Tuesday, October 2, 2012
Remembering the breakthrough album by the Icelandic Superstars
Its no secret that Iceland’s post-rock ensemble Sigur Rós have inspired from the music media some of the most effusive praise in recent memory. Melody Maker gushed “they sound like God weeping tears of gold in heaven,” Rolling Stone called their second album Agætis Byrjun “a magical hour of shimmering melancholy,” and self-anointed indie oracle Pitchfork, (in one of their characteristic self-important rants) fulsomely called them “the first vital band of the 21st century,” praising their “chrome swirls of tinnitus,” and “that godly amazing voice [that] scrubs souls pure with the black volcanic sands from the beaches of Vík.”
What has compelled these ordinarily dour critics to bend themselves into awkward linguistic knots lavishing superlatives on this band? One reason could be that in Sigur Rós’ lushly orchestrated, emotionally wrenching epics you can hear all the many reaching threads of post-rock experimentation being woven, for the first time, into a tapestry into which they all fit with stunning elegance. They may be the first band to make a post-rock record in which every minute works, a post-rock record which, though it’s nothing resembling “poppy,” you can almost imagine being a breakthrough, genre-defining hit. The fact that the group has become superstars in their homeland and beyond only makes them - and Iceland (a country, by the way whose imagined landscape of snowy plains and mossy verdure is impossible not to picture while listening to this group) - more endearing.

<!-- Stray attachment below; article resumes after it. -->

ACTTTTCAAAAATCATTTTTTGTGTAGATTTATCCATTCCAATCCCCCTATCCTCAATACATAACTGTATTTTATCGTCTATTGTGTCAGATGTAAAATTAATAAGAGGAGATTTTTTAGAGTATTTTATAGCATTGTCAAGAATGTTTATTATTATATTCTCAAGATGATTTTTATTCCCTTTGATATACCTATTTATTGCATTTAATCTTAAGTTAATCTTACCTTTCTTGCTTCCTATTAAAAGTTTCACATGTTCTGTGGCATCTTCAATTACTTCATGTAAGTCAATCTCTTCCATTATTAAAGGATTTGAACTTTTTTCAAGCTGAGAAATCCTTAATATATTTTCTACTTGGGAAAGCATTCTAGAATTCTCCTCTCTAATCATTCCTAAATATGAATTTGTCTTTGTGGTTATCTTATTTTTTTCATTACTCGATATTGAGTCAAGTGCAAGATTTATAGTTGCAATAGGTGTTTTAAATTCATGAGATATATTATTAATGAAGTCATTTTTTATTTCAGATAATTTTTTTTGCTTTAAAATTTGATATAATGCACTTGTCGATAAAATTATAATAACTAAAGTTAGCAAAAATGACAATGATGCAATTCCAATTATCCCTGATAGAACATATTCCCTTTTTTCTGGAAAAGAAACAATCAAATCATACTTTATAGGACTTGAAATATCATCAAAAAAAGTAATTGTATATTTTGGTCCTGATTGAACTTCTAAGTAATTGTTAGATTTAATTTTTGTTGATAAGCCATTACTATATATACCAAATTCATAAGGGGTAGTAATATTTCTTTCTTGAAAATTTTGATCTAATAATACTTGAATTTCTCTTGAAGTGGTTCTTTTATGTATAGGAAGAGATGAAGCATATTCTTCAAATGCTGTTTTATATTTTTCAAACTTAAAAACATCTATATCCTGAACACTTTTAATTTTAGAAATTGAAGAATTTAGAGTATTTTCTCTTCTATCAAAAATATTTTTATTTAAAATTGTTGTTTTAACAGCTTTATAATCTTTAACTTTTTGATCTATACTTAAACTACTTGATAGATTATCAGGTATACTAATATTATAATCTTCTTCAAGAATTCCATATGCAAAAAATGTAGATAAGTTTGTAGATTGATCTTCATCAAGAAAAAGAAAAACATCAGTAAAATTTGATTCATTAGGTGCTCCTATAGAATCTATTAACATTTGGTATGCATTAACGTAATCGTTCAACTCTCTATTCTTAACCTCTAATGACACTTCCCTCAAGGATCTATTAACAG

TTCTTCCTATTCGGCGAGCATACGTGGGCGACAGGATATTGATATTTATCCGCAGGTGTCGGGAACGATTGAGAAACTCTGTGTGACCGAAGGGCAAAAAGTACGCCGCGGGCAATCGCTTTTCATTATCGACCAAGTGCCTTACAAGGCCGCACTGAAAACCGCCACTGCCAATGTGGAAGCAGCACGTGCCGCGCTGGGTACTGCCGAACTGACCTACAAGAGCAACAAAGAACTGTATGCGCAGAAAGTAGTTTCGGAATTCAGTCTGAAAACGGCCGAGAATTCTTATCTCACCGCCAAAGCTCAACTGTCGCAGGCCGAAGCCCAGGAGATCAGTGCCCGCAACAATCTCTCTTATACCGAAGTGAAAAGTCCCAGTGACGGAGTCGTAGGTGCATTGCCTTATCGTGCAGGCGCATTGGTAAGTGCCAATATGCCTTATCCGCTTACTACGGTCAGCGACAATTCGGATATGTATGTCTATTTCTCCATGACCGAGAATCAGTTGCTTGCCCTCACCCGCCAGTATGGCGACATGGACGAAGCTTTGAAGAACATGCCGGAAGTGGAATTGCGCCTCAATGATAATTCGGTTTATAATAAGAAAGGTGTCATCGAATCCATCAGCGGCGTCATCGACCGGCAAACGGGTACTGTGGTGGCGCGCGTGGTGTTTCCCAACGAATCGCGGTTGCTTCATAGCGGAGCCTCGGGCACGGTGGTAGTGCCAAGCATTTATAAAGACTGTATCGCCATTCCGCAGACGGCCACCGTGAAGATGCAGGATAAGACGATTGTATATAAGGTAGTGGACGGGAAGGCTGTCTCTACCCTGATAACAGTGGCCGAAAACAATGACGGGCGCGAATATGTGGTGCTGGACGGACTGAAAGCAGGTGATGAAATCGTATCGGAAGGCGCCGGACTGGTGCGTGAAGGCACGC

The other probable reason for all these critical laurels is that 1999's Agætis Byrjun is one of those records that sounds almost magical. The band’s omnivorous instrumental palette and its mix of grand gestures (like a full orchestra and choir) with intimate ones (like close-miked unplugged electric guitar and singer Jón Thór Birgusson’s breathy falsetto) makes for a record so beautifully otherworldly that, at times, it’s almost difficult to believe the music is coming to you from without and not from within.
Agætis Byrjun is one of those records, like Van Morrison’s Astral Weeks or Neutral Milk Hotel’s In the Aeroplane Over the Sea, whose scope of ambition is only exceeded by its realization of that ambition; here is an incurably arty record of icy, ambient epics, sung mainly in a fake language, Hopelandish, made up by the lead singer - and it’s amazing. Also like Astral Weeks and In the Aeroplane…, Agætis Byrjun is possessed of an emotionally expansive, deeply compassionate feeling, a moving magnanimity that you don’t need fluency in Birgusson’s private language, or any language, to instinctively grasp.
It’s very, very rare that a record so transcends critics’ descriptive powers that it leaves them helplessly fumbling for words and wallowing in strained hyperbole, but maybe this points towards what the most evocative, visionary music is supposed to do: leave speechless.